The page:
How can students arrive at a closer understanding of the material culture that shaped the lives of the French aristocracy and nascent bourgeoisie of late eighteenth-century France? This is one of the challenges that students face in the first-year seminar, Re-Membering Marie Antoinette, as they study the multiple and conflicting ways that Marie Antoinette was and has been represented in biographies, portraits, memoirs, fiction, film, fashion, plays and pornographic pamphlets, records of her trial in 1793, and the spaces and activies that shaped her daily life. This article focuses on a series of scaffolded assignments that lead students to imagine what Marie Antoinette’s daily life might have been like by exploring the material culture of the period through the objects, decor, and activities depicted in Moreau le Jeune’s series of engravings, Le Monument du Costume, and the craftsmanship, labor, and social practices they entail as described in Diderot and d’Alembert’s Encyclopédie.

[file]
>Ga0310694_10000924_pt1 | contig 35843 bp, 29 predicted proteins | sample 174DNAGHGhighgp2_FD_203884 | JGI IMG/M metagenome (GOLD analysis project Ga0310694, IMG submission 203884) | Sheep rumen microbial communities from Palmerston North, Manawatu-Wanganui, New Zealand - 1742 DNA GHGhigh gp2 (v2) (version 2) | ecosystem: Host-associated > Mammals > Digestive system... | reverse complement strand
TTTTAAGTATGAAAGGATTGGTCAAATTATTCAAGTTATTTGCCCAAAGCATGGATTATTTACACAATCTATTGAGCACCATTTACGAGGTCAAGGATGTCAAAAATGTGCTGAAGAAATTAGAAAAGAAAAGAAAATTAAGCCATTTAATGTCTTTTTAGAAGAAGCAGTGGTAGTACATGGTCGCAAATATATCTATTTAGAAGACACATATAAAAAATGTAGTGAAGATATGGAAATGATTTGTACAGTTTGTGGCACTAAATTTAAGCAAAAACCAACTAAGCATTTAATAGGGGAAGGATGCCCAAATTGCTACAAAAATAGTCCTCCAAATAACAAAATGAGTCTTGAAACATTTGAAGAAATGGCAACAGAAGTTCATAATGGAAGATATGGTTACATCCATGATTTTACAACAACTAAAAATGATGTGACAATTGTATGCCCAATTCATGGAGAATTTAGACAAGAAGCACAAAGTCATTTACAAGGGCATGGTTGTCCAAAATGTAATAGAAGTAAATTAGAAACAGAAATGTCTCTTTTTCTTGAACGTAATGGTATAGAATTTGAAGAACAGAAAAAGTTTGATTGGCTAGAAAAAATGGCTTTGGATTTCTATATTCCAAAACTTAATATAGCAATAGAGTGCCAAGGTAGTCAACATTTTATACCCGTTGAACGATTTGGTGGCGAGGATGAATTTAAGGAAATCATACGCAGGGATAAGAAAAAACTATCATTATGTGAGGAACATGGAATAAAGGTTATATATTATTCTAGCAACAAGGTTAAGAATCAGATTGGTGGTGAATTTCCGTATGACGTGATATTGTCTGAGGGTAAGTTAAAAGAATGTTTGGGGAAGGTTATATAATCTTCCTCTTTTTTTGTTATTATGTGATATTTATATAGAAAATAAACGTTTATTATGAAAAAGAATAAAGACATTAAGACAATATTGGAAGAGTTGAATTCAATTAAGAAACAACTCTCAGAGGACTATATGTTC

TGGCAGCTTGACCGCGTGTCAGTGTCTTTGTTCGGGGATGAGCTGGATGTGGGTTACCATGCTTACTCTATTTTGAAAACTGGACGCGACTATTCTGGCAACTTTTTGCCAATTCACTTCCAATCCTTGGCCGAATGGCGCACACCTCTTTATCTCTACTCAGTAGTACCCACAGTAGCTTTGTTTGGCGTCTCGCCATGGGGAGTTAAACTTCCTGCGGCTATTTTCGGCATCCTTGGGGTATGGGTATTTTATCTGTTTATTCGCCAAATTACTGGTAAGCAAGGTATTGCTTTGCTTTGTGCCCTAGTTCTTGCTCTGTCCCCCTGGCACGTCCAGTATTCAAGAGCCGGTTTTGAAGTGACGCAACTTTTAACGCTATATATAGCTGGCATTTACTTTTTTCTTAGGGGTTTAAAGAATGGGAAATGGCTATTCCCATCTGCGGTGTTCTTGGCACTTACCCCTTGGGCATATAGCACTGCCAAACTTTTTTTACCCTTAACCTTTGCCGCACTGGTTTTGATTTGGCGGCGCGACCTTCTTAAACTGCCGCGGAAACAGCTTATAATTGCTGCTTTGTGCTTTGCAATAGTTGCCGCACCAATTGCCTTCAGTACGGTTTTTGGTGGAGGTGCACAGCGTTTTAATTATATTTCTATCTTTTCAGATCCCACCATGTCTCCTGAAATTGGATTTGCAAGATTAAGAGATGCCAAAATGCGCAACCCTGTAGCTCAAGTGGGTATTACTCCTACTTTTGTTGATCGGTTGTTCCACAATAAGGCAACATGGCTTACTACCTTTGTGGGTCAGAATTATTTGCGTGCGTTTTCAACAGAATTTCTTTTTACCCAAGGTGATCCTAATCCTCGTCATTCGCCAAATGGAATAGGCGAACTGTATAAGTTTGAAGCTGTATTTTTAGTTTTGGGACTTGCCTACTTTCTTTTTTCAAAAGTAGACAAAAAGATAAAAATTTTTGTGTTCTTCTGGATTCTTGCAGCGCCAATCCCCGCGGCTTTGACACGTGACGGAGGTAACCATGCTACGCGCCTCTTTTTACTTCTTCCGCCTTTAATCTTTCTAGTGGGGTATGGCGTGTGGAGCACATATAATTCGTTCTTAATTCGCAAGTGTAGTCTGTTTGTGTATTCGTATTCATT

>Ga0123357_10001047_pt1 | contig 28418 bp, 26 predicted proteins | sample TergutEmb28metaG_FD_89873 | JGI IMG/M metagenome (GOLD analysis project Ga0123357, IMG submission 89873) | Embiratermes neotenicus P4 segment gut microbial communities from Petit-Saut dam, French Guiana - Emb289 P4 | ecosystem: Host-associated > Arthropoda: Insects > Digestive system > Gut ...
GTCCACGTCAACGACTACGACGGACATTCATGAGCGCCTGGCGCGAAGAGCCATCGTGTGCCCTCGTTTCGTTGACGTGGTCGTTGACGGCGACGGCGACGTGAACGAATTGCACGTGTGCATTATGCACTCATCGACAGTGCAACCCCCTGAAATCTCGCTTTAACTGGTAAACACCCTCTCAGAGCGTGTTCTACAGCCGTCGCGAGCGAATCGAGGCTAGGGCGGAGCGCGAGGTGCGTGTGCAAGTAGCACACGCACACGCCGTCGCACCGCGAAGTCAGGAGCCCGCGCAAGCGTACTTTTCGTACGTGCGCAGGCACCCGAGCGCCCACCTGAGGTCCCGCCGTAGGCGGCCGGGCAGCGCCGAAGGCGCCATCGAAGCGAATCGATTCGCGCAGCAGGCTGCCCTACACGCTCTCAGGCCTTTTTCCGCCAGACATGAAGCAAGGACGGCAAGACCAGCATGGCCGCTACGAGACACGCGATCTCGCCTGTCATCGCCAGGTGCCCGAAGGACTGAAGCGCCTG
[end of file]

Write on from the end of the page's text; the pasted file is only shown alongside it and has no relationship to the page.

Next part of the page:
Marie Antoinette, Jean-Michel Moreau le Jeune, Monument du Costume, l’Encyclopédie, Versailles, eighteenth-century French fashion, style Louis XVI